In the United States there are 6 million Intensive Care Unit (ICU) admissions per year. These ICU patients consume 15% of the one trillion dollars spent annually on hospitalized patients, or around 150 billion dollars per year! The average cost to care for an ICU patient is at least double that of a patient who never has to go to the ICU. When patients are admitted to an ICU they are extremely ill, which causes all of their stress hormones to be increased. These elevated stress hormone levels serve to counteract the glucose lowering properties of insulin, thus causing the ICU patients to have elevated blood glucose levels. Studies have shown that elevated blood glucose levels in ICU patients increases their morbidity and mortality rates, with this being true whether or not the patient has diabetes. Studies have also shown that effective glucose control, by lowering complication rates and shortening the hospital length of stay, can produce net cost savings of $1,500 to $4,000 per ICU patient. In addition, the mortality rates can be lowered by at least 20%. Given pre-pandemic overall ICU mortality rates of 10%, and the COVID-19 ICU mortality rate of 40%, safe and effective glucose control in the ICU setting has the potential to save at least 10 billion dollars and 100,000 lives on an annual basis in the U.S. Given the projected increase in total healthcare expenditures to 18 percent of the GDP by 2027 (see graph), it is important to begin to utilize treatment modalities that produce both net savings and improved healthcare outcomes.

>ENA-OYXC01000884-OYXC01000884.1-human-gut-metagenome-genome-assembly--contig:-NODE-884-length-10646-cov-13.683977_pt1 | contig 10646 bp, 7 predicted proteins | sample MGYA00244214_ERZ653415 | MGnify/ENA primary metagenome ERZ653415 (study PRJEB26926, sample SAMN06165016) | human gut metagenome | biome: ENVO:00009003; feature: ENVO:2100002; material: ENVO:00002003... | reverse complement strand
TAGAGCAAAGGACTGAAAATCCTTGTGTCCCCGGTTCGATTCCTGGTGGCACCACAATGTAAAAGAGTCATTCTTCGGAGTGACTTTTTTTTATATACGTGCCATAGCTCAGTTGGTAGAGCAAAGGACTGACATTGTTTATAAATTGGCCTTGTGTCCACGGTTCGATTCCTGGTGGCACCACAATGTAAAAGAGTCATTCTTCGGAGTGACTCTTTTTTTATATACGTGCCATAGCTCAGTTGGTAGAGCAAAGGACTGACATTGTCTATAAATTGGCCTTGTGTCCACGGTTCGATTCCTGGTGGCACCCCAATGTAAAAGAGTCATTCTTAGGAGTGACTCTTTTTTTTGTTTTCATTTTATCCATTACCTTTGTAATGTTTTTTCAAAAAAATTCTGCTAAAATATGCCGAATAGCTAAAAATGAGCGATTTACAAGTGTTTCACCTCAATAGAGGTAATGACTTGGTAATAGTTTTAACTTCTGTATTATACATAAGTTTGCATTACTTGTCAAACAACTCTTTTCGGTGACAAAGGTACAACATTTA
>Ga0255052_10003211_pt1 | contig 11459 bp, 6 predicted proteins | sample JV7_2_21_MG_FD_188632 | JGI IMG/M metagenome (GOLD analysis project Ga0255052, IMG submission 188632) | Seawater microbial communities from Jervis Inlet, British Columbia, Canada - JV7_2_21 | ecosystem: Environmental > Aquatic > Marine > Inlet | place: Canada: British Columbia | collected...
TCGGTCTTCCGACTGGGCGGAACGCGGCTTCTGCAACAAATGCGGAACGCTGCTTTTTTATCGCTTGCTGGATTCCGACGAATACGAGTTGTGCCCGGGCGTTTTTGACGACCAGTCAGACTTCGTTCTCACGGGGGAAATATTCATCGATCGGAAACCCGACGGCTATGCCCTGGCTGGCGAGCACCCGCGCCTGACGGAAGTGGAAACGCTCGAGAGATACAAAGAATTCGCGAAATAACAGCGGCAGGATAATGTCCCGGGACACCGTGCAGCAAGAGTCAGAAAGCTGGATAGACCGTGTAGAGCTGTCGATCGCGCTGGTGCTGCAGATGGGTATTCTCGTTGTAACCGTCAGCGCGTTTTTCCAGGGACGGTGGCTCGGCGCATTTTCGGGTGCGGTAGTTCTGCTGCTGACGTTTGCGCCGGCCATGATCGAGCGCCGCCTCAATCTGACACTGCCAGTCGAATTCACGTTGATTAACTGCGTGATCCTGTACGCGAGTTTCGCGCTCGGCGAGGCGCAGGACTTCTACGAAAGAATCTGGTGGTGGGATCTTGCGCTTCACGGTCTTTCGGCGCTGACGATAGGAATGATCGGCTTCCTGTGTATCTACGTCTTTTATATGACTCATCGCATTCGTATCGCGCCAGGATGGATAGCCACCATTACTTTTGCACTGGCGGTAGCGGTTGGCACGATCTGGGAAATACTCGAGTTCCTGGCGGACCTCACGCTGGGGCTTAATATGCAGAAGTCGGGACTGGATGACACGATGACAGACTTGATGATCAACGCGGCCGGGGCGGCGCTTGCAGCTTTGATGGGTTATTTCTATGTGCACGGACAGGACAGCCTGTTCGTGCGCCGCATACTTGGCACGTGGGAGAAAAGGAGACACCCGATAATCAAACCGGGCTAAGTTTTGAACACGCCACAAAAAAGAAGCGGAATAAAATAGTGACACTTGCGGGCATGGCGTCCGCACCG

National Health expenditures as a percent of GDP - from February 2019 CMS data and compiled by PGPF